Angelo Santelli

I have been following Angelo Santelli’s career for a while and while he may not be on your radar yet, he should be.  In the simplest terms possible,  you can put his slide talent snugly between  Duane Allman and Derek Trucks.  It would be a gross understatement to box him into that category but, it gives you a hint of his ability.

Photo by Ian Sarasfinksi
Marc Dixon, Angelo Santelli, Adam Wakefield, (Caitlin Koch not pictured) (Click the photo to go to the Youtube video)   Photo by Ian Sarasfinksi

He’s played with many of the second generation of Allman’s and when you step on stage with names like Oakley, Allman, and Betts, you had better be ready to play.

He’s also had the distinct pleasure of once backing up CoCo Carmel and Bobby Whitlock.  Mr. Whitlock has been a member of and contributed to albums by  Delaney & Bonnie, Eric Clapton, George Harrison, and Derek and the Dominos, just to name a few.

Angelo and I cover his bands, gear, and future plans.

J: Hey Angelo, let’s get right to it.  I have a feeling that you picked up guitar for the the same reason I did, because your dad plays.  What made you want to pick it up and keep playing after you started?

Photo by Marygrace Pue
Photo by Marygrace Pue

A: I definitely picked it up because of my dad. I always had music around me through him and had toy or jr sized guitars, spoons, but when I was 12 I started getting into classic rock like Pink Floyd, the Doors and from my dad, the Allman Brothers. I heard my dad do a rendition of Little Martha and it really captivated me. He tells people the story and says “it set my soul on fire”. I was really captivated by the melody of Little Martha and had him show me it, and eventually I learned how to finger pick when refining my own rendition. It’s quite an advanced piece to begin playing, but learning it so early definitely gave me a boost when I started playing!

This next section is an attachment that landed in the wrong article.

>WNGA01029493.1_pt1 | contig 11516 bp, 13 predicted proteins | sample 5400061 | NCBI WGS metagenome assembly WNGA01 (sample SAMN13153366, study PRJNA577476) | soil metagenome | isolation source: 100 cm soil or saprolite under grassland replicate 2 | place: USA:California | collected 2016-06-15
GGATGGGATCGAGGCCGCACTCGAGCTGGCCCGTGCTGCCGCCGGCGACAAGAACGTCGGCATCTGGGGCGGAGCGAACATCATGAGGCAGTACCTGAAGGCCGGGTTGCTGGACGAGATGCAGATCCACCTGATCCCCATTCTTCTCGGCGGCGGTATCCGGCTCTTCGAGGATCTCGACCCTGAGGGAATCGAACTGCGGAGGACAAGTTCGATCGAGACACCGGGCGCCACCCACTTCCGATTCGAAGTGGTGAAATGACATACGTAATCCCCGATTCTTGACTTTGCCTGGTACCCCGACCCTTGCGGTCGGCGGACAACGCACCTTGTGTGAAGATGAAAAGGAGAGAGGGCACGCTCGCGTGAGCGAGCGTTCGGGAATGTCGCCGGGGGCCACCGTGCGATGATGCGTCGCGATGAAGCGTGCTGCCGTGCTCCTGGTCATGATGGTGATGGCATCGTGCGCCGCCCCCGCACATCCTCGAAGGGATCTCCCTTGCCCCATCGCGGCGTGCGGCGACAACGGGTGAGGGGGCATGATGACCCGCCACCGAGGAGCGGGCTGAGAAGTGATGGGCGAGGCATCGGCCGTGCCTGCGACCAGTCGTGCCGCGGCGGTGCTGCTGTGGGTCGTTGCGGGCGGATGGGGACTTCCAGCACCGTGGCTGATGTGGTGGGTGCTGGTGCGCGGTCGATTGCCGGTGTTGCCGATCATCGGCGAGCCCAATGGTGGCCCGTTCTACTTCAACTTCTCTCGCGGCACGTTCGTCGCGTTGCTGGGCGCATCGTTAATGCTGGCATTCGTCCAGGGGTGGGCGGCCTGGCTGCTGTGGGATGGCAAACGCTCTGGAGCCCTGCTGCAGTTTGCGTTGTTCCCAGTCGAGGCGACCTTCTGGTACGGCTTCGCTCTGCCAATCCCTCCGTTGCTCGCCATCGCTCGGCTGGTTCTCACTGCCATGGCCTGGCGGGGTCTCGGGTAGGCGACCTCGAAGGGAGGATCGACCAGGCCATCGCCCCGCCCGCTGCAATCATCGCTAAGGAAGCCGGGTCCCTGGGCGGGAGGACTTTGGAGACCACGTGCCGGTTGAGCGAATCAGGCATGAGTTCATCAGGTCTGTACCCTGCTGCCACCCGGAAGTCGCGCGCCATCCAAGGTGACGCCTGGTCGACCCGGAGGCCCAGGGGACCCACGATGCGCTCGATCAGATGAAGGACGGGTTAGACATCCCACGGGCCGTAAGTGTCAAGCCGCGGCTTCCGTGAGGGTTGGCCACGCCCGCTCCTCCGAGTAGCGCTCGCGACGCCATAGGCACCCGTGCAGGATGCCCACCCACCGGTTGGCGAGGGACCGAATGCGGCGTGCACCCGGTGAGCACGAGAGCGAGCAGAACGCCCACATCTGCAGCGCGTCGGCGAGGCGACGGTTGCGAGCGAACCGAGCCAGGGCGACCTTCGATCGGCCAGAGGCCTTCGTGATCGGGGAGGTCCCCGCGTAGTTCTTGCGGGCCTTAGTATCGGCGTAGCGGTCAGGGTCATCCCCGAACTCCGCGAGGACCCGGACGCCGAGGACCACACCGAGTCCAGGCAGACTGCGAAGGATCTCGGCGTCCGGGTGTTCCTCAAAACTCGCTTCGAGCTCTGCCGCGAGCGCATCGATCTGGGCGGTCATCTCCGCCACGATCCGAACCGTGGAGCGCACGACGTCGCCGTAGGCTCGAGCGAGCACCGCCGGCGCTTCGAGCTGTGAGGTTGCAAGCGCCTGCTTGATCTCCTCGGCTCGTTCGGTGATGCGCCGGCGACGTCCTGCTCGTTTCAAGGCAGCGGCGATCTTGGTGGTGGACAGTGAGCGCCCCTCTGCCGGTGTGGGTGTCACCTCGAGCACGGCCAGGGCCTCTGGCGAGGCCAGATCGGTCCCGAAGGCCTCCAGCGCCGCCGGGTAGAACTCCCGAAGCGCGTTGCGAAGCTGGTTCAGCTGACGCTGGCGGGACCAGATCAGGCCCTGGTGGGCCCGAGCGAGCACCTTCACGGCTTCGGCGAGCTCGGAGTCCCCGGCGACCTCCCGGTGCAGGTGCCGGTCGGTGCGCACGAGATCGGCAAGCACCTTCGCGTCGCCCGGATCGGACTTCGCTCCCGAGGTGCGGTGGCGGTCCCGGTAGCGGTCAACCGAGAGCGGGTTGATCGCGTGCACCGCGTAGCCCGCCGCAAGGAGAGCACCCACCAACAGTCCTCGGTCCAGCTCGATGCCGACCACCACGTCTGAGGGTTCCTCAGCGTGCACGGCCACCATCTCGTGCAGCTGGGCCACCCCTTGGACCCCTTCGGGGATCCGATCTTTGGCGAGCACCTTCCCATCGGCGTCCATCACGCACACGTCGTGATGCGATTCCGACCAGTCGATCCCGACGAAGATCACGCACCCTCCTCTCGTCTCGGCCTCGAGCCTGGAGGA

J: It’s a beautiful melody to start learning from.  What  music were you listening to when you first started really playing and what kind of sound were you trying to get to?

A: When I decided to really dedicate myself to playing at 12 the main two bands were Pink Floyd and the Allman Brothers. My stepdad had a bunch of Pink Floyd CDs and my dad had a bunch of Allman Brothers Band. I played a lot of acoustic at first, trying to learn acoustic parts to songs like “Dogs” and “Pigs on the Wing” from Pink Floyds Animals.

J: You’ve obviously excelled at the “Southern Rock/Slide” genre but what influences and what bands got you there?

Photo by Rob Williams
Marble Garden opening for Lonnie Baker Brooks 2009  Photo by Rob Williams

A: The only “southern rock” band I listen(ed) to heavily was the ABB, and for the first few years (until I was about 15) I only tried to mimic Duane Allman and Dickey Betts, for slide. I didn’t even attempt any Derek Trucks style stuff until about 15, but I had first heard him at about age 14. I like some Lynyrd Skynyrd stuff but they didn’t really influence me at all. I had a very narrow slide focus for a while and just listened to lots of other stuff for enjoyment, like Miles Davis (In a Silent Way, Bitches Brew, Live Evil and Jack Johnson) Mahavishnu Orchestra (especially Inner Mounting Flame and The Lost Trident Sessions) and early Weather Report (first album, Live in Tokyo/I Sing the Body Electric, Sweetnighter)

J: Ok, let’s get nerdy for a minute. What gear are you using now and how does that vary depending on where you play?

Photo by Dan
Hoosier Bar 2017  Photo by Daniel Sanda

A: My current electric gigging rig is a 2005 Gibson SG ’61 Reissue with WCR Fillmore pick up set (I don’t have an endorsement with him they were just the first Duane-style overwound pickups I found 10 years ago).  I use a real Coricidin bottle without the safety cap lip that my dad found for me recently and a certain short thick walled model of Silica Sound Slides (which I do endorse, along with Apex strings, a new brand made by the guy who held several patents with Dean Markley). I also have a Coricidin bottle copy with the safety cap from the guy who had bought the Coricidin bottle molds and marketed his reproductions as “The Duane Allman Slide” until Gibson made him stop. The gigging acoustics I use are either a German Martin copy or some cheapy “Brownsville New York” acoustic electric. I play round neck dobro and 12 string guitar but I don’t do any gigs right now with them.

J: People always want to know about the guitars but what about amps. Do you have any favorites that bring out that tone you’re looking for?